The opening synths of “My Love is Real” recall a style reminiscent of Handsome Furs’ days together. There’s the slinky feel, the thumping nature and the melodic skill that many of the band’s great songs possessed. Halfway through it Boeckner’s voice falls away, after admitting “my love is real…until it stops,” and the synths take a linear progression down the scale into a sublime, hearty, drop. Suddenly, it’s easily clear that the best strengths of Spoon (naturally melody, cripplingly stunning rhythms) and those of the now defunct Furs (poppy idiosyncratic ties, smooth twists) will be on full display on A Thing Called Divine Fits.
These Fits are comprised of Spoon’s Britt Daniel, Boeckner and punk’s New Bomb Turks’ Sam Brown and together, their debut album is a sweeping affair that showcases a fine attention to chemistry and craft. With that opening song, both Boeckner and Daniel prove that collaboration can be a lot more than piecing together strands of songs; instead, “My Love is Real” is a precursor to the album’s full-fledged song compositions. Each man delivers touches that are downright unique to their brand of music, but together, they carry a strong penchant for the greatness of indie rock. It’s never groundbreaking, but it doesn’t have to be either – A Thing Called Divine Fits celebrates music with terrific, yet humble, results.
Immediately after the opener, Daniel introduces his scratchy, cruel voice on “Flaggin’ A Ride” and with it, rips into a jagged guitar line and stomping drums. It certainly sounds like something off Gimme Fiction, however; these eleven songs are elegant tracks that paint rousing pictures. On “What About Us” Boeckner was able to convey a catchy synthesizer that pulsated with eager drive but perhaps, lacked his killer instinct. Here, on a song like “For Your Heart,” Boeckner reveals that the darker the melancholy, the better. Like he’s declaring on the opener that he’s ready for it all, until it ends, on “For Your Heart” the synthesizer acts more as a moving grand piano and instead, Boeckner’s guitar weaves a delicate twist around the words. He’s searching in the dark for a love that won’t appear and Daniel is available to provide both muscle in support and terrific transitions. Their chemistry is undeniable and it’s proudly boasted on A Thing Called Divine Fits.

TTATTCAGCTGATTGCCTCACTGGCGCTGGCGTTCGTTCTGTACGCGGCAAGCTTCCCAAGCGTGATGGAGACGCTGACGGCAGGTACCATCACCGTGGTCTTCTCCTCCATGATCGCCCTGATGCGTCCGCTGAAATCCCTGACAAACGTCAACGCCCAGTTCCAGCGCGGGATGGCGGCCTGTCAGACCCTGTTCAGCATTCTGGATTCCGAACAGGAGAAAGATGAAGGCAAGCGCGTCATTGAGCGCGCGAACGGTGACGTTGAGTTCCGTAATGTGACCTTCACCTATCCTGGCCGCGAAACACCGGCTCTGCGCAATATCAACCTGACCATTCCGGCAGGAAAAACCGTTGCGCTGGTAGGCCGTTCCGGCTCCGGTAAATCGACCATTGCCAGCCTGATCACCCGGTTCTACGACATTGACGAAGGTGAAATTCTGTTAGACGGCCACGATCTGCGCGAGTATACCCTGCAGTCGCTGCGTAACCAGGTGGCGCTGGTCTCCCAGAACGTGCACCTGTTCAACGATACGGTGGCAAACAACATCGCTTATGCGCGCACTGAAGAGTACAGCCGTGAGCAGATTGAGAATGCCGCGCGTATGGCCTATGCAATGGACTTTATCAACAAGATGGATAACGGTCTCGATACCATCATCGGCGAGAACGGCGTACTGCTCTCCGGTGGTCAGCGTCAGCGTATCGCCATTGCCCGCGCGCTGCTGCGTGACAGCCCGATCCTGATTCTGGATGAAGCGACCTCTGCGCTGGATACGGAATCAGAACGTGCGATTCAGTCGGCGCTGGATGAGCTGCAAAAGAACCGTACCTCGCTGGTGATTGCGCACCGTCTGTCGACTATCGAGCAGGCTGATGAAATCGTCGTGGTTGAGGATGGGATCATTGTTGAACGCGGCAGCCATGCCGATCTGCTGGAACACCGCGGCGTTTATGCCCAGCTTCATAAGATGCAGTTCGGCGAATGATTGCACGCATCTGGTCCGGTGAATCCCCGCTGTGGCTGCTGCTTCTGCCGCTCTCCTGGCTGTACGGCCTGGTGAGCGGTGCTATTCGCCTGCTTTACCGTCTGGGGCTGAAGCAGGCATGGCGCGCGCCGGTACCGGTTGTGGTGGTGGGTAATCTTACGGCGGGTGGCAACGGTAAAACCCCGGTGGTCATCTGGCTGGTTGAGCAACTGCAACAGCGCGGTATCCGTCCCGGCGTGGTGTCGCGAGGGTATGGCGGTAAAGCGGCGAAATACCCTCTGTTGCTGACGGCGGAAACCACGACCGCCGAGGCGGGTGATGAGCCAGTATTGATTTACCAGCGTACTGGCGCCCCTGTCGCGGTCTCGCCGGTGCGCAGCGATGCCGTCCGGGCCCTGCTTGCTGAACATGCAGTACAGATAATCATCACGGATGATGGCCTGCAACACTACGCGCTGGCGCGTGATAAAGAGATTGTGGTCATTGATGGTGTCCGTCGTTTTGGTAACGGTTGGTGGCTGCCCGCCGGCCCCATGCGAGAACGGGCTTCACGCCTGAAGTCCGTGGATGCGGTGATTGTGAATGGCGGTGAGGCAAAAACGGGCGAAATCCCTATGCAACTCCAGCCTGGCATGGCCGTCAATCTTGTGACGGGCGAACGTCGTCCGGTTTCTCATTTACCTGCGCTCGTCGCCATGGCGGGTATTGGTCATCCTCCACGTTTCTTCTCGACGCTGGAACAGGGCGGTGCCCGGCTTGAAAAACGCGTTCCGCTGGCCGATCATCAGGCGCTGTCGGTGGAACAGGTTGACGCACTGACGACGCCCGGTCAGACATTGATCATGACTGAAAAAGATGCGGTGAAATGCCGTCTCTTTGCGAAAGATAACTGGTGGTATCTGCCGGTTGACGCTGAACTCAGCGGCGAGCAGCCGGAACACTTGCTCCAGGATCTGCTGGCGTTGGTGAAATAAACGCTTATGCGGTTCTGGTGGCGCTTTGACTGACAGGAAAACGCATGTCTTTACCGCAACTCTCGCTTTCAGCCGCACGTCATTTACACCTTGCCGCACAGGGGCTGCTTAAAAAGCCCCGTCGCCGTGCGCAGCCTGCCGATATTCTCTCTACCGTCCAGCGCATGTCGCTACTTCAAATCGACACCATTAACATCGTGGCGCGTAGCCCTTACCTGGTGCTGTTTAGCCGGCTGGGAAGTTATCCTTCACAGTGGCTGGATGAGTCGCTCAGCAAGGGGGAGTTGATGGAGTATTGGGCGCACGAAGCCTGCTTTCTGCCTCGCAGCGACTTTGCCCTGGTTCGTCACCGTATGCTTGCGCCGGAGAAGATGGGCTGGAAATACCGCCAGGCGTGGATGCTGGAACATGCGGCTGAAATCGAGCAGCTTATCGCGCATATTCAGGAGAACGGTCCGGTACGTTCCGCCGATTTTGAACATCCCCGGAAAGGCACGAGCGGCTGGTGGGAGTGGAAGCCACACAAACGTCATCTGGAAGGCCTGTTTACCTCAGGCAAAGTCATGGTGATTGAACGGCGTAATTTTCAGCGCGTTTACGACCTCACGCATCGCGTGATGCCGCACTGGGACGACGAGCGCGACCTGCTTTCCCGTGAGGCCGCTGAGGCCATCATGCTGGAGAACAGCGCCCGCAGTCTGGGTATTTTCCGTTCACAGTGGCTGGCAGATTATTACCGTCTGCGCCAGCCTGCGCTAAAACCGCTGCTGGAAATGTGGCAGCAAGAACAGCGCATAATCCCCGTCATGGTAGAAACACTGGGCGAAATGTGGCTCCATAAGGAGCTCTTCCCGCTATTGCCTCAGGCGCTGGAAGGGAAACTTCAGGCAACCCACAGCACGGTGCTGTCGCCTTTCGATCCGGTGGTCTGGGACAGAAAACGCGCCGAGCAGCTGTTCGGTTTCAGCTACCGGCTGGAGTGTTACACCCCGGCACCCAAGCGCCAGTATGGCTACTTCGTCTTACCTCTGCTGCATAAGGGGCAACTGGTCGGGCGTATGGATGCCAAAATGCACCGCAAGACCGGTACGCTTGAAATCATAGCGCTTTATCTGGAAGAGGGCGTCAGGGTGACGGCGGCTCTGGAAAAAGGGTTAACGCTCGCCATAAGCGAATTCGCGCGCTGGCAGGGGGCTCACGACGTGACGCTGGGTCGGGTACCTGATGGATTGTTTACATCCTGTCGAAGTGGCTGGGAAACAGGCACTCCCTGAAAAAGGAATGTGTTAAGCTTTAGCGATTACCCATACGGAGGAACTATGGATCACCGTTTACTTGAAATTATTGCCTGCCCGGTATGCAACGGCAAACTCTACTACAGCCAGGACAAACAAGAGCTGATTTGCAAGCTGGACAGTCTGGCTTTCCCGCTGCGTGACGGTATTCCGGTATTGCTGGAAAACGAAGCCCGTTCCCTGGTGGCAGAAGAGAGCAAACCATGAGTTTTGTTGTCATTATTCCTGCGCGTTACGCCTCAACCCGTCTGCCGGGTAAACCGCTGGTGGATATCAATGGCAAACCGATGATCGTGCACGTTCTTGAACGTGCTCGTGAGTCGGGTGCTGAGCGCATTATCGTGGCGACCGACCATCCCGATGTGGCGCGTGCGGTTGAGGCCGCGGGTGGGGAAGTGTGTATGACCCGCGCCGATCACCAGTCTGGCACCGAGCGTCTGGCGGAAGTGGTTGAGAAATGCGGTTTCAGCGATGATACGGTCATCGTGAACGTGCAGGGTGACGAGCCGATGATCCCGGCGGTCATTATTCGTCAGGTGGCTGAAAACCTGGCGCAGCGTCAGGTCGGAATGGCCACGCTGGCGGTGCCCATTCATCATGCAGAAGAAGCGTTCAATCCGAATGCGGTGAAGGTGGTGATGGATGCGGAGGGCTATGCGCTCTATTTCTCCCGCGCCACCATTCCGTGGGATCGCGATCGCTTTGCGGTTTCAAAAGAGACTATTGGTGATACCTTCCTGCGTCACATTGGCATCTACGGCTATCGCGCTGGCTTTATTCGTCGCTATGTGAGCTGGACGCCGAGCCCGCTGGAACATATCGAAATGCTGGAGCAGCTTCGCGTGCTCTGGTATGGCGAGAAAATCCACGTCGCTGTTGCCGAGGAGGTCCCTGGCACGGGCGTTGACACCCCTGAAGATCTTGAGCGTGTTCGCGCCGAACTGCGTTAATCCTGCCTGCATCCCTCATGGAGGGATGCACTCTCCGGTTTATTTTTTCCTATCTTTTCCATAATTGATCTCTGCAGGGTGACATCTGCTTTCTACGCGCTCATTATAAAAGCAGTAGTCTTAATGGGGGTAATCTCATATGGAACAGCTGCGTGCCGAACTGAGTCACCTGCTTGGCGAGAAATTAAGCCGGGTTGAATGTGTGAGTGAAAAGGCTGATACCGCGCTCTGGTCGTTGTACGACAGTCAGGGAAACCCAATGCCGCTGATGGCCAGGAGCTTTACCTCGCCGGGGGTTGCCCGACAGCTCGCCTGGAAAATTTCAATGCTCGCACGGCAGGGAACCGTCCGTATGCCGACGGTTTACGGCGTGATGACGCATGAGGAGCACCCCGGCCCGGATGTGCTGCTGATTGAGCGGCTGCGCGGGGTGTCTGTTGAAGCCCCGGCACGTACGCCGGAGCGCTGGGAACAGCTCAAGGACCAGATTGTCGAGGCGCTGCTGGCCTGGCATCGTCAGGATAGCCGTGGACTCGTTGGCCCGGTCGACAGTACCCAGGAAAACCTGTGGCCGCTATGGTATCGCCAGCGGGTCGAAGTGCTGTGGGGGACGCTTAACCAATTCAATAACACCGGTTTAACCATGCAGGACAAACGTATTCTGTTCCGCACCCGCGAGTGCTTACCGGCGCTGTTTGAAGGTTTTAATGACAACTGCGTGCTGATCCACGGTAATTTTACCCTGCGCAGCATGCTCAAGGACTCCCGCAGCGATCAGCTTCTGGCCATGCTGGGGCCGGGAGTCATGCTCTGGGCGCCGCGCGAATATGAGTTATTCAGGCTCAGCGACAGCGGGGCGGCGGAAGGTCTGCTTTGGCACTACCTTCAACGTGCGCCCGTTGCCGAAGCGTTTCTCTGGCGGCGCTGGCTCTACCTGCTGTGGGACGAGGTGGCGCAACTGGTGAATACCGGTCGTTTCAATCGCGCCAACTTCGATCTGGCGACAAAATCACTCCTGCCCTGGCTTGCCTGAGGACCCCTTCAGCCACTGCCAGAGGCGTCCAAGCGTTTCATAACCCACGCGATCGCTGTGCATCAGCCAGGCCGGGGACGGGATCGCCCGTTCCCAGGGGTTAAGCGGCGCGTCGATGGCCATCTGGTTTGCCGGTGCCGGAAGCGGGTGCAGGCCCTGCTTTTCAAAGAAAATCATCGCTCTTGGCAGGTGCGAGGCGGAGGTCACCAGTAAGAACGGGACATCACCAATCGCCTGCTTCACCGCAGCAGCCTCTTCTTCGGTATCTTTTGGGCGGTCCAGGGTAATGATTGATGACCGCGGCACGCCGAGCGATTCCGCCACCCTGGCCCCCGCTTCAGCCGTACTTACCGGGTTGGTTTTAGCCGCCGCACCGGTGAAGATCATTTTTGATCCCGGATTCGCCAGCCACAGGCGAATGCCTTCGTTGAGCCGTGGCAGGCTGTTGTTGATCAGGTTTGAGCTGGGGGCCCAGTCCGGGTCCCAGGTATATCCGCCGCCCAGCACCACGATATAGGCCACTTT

The lack of earth-shattering territory will surely disappoint the naysayers, but what about music needs to be innovative to be good? On “The Salton Sea,” Daniel employs a “The Ghost of You Lingers”-like pattern and sounds (that also reappears on the closing “Neopolitans”) that definitely recalls the latter’s stabbing piano line, except here it’s Boeckner’s synthesizer that rides up and down the melodic scale. The rhythms are easily disguised and it’s a backdrop to the album’s pensive feel. These aren’t songs to drastically change your life and they don’t necessarily jump from the outside of the speakers they’re encased in; they act as full-bodied adventures that are a steady foreground for Daniel and Boeckner to jump off. The album almost plays like a 90s alternative classic with a clear homage to older years and possibly, easier times. The nonchalant vibe of “Like Ice Cream” sounds ridiculously calm and collected, much like Daniel and Boeckner’s demeanor.
Fortunately, it’s never too much like Spoon and it’s never too much like Handsome Furs, or Wolf Parade, for that matter, with Divine Fits. The artists’ knowledge of music and its pop sensibilities are downright remarkable and all together, it makes for an album of even-keel, steady, well-structured, fine music. There never needs to be a breakthrough and as long as they continue to make music on their “down time,” as they say, we’ll all happily enjoy it, all together.